A three month trial of the ketogenic diet is advised to see if there is a response or not.In many cases, the response is so marked that medication can be stopped entirely. Obviously, direct clinical supervision is mandatory.

Matthew’s Friends can advise parents or people who would like to improve their epilepsy and provide contacts and materials to get started on an appropriate ketogenic diet. They are always grateful for donations to further their work.

Chief Medical Officer Scotland: Vitamin D supplementation

From letter from Dr Catherine Calderwood Chief Medical Officer Scotland 
24 November 2017

New Recommendations on Vitamin D Supplementation

Vitamin D plays an important role in maintaining bone health throughout life. Vitamin D deficiency impairs the absorption of dietary calcium and phosphorous. This can lead to:
 Infants having muscle weakness and bone softening leading to rickets;
 Adults having muscle weakness and osteomalacia, which leads to bone pain and tenderness.
The most recent National Diet and Nutrition Survey shows that a proportion of the UK population has low vitamin D levels, which may put them at risk of the clinical consequences of vitamin D deficiency.
Last year, the Scientific Advisory Committee on Nutrition (SACN) made new recommendations on vitamin D and health.  The full report is available at:
https://www.gov.uk/government/uploads/system/uploads/attachment_data/file/537616/SACNVitamin_D_and_Health_report.pdf

SACN considered all relevant evidence suggesting links between vitamin D and various health conditions and concluded that the risk of poor musculoskeletal health (e.g. rickets, osteomalacia) is increased with low vitamin D levels. SACN found insufficient evidence to draw firm conclusions on the impact of low vitamin D levels for non-musculoskeletal health outcomes.
The Scottish Government has now updated its advice on vitamin D in line with the new SACN recommendations as follows:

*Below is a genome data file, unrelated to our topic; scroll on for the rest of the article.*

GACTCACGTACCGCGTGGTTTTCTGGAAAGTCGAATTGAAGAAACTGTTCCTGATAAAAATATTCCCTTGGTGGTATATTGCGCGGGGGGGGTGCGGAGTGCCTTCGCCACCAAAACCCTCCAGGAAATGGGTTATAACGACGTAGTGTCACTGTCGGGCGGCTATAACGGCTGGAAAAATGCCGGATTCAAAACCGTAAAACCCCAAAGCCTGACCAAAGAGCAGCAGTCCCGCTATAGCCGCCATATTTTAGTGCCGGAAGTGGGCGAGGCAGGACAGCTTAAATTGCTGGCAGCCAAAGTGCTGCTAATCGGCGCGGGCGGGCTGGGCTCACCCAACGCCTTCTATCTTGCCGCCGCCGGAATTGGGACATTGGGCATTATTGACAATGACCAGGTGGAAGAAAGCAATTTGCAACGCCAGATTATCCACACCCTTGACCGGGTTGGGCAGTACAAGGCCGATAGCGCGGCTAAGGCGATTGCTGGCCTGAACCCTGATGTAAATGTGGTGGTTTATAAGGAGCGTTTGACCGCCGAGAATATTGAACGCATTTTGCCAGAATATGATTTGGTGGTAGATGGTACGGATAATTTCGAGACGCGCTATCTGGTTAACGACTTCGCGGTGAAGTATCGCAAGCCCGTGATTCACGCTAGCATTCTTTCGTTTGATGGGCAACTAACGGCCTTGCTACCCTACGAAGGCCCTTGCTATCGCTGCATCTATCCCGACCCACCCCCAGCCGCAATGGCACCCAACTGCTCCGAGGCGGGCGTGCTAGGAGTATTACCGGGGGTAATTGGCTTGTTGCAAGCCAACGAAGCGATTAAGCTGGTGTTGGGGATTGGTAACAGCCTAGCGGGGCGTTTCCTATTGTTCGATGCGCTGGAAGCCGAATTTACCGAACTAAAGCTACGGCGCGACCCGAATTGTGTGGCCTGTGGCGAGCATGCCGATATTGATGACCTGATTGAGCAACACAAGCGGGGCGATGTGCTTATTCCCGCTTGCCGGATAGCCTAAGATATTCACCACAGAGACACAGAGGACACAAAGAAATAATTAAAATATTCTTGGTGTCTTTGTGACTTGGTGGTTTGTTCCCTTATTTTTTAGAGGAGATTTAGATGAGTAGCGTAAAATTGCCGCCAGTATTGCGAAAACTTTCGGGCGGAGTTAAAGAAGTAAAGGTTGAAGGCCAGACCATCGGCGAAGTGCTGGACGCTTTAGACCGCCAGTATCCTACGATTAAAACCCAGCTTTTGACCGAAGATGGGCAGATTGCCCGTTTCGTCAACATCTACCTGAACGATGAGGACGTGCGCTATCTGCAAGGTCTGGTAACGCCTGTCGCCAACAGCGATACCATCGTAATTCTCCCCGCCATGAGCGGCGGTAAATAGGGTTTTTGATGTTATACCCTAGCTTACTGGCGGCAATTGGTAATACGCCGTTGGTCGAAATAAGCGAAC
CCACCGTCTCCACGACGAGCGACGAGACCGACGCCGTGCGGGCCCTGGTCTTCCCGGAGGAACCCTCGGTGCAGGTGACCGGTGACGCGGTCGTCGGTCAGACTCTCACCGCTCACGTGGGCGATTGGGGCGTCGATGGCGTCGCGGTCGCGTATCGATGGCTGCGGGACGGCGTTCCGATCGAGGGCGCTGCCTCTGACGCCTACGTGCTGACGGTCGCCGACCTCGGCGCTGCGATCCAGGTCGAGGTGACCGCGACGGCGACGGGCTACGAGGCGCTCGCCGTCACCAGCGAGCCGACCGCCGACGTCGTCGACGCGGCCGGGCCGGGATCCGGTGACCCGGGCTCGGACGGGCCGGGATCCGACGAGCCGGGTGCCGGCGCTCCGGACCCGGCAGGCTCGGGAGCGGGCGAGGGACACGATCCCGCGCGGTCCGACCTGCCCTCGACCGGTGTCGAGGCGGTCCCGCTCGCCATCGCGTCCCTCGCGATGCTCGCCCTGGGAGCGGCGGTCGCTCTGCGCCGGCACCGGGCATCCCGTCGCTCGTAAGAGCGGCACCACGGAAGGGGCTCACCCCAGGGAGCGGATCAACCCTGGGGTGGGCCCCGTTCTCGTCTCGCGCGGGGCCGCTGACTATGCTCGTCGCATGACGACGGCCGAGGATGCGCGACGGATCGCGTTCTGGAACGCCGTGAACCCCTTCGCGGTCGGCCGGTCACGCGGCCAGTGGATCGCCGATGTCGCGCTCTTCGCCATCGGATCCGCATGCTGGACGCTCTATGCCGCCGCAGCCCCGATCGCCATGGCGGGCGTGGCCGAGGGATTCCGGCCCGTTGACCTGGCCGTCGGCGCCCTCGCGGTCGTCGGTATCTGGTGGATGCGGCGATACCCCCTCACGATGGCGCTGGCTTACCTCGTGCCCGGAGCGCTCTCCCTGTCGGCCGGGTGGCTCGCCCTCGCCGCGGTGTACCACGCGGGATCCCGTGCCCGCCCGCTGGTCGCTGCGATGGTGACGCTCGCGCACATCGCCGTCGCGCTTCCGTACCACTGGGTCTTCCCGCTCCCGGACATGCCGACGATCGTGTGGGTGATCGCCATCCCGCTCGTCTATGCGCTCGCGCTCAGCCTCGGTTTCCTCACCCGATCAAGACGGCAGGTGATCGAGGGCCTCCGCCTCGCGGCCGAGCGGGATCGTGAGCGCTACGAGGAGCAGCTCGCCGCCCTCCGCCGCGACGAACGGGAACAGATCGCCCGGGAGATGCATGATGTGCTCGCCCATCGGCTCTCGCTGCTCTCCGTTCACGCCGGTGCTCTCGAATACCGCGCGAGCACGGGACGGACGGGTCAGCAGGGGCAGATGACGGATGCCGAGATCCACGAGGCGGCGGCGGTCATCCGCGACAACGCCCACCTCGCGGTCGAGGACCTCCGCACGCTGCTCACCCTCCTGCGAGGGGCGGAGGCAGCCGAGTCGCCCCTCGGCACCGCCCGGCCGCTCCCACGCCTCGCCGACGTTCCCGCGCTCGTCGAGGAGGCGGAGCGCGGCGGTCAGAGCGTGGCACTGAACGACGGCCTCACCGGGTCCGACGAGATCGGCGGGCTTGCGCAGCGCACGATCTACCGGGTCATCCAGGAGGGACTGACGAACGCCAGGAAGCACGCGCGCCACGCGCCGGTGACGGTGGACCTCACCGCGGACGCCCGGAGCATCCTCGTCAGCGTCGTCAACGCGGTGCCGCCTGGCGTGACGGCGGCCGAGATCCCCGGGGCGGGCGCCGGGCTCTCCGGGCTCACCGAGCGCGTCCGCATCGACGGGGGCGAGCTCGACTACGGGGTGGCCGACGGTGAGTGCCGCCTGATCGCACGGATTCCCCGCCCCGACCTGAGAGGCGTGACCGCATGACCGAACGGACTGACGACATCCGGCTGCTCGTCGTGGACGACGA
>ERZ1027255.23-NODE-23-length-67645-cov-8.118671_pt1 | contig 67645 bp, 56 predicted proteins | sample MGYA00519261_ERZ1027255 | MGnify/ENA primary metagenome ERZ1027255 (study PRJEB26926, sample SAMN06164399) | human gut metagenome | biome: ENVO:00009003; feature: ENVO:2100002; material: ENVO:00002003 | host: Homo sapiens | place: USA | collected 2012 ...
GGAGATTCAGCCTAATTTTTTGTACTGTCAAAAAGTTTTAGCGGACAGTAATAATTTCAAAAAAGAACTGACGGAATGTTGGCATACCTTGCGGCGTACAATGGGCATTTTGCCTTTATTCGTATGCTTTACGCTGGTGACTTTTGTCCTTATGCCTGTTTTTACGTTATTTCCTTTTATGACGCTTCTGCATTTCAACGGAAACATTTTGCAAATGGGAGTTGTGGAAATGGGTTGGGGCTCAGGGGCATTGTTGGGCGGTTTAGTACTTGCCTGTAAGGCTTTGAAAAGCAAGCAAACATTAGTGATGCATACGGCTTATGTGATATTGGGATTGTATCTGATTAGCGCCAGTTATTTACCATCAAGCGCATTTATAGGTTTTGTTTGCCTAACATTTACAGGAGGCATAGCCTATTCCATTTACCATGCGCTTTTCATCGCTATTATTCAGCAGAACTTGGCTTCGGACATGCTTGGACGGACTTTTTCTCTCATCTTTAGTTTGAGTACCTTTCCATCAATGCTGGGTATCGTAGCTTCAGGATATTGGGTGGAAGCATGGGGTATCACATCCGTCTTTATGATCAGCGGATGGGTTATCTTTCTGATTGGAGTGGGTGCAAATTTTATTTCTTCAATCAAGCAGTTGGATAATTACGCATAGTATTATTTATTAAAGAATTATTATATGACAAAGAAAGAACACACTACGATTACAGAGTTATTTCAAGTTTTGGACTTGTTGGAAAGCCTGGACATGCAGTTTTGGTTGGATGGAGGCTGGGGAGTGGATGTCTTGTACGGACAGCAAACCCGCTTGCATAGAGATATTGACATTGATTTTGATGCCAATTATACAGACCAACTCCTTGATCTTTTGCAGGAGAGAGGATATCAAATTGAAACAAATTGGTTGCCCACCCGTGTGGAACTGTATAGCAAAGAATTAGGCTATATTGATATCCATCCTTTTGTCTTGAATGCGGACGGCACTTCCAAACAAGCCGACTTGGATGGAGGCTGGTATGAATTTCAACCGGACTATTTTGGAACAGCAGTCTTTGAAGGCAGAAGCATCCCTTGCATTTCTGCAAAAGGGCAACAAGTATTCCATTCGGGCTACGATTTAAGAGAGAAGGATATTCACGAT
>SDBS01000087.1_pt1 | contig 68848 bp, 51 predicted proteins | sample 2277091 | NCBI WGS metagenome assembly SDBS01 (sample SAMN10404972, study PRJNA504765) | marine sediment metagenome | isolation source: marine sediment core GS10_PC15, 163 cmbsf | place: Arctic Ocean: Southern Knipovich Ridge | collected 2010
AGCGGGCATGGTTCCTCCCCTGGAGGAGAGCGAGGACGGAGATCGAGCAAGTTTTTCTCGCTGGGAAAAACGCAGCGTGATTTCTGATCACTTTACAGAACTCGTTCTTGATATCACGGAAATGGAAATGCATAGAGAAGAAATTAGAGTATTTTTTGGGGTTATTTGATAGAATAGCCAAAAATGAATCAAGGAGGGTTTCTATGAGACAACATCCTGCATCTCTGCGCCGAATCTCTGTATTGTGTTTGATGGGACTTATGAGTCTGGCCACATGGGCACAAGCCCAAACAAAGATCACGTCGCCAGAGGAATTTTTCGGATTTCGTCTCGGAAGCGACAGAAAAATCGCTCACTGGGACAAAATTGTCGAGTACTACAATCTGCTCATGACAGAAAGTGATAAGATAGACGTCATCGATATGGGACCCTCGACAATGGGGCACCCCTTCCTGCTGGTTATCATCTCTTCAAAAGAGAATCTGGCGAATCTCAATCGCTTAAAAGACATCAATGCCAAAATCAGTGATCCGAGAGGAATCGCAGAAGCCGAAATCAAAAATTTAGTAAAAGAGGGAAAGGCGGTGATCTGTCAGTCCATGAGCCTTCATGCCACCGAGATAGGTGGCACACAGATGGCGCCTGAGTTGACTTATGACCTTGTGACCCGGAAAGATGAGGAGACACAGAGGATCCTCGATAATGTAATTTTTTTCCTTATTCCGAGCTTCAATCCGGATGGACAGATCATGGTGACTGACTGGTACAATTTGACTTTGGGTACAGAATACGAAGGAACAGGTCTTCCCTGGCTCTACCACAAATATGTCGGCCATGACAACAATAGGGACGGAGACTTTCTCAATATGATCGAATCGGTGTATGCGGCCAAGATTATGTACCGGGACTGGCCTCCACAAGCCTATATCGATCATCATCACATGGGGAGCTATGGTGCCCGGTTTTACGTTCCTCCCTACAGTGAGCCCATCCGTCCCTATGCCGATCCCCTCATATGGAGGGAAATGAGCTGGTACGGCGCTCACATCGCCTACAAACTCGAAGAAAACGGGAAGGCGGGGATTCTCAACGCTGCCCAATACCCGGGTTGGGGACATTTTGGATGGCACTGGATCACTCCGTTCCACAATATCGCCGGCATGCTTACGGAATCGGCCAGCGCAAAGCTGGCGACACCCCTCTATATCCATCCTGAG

Everyone age 5 years and above should consider taking a daily supplement of 10μg of vitamin D, particularly during the winter months (October – March). Between late March/early April and September, the majority of people aged 5 years and above will probably obtain sufficient vitamin D from sunlight when they are outdoors, alongside foods that naturally contain or are fortified with vitamin D.
From October to March, everyone aged 5 and over will need to rely on dietary sources of vitamin D. Since vitamin D is found only in a small number of foods, it might be difficult to get enough from foods that naturally contain vitamin D and/or fortified foods alone.

Children aged 1 to 4 years of age should be given a daily supplement containing 10μg vitamin D. We recommend Healthy Start vitamin drops for all children in health.

A new-born baby’s vitamin D level depends on their mother’s levels near the birth and will be higher if the mother took a vitamin D supplement during pregnancy. Some mothers and babies have a higher risk of vitamin D deficiency, including those born to mothers who habitually wear clothes that cover most of their skin while outdooors and those from minority ethnic groups with dark skin such as those of African, African-Caribbean and South Asian origin.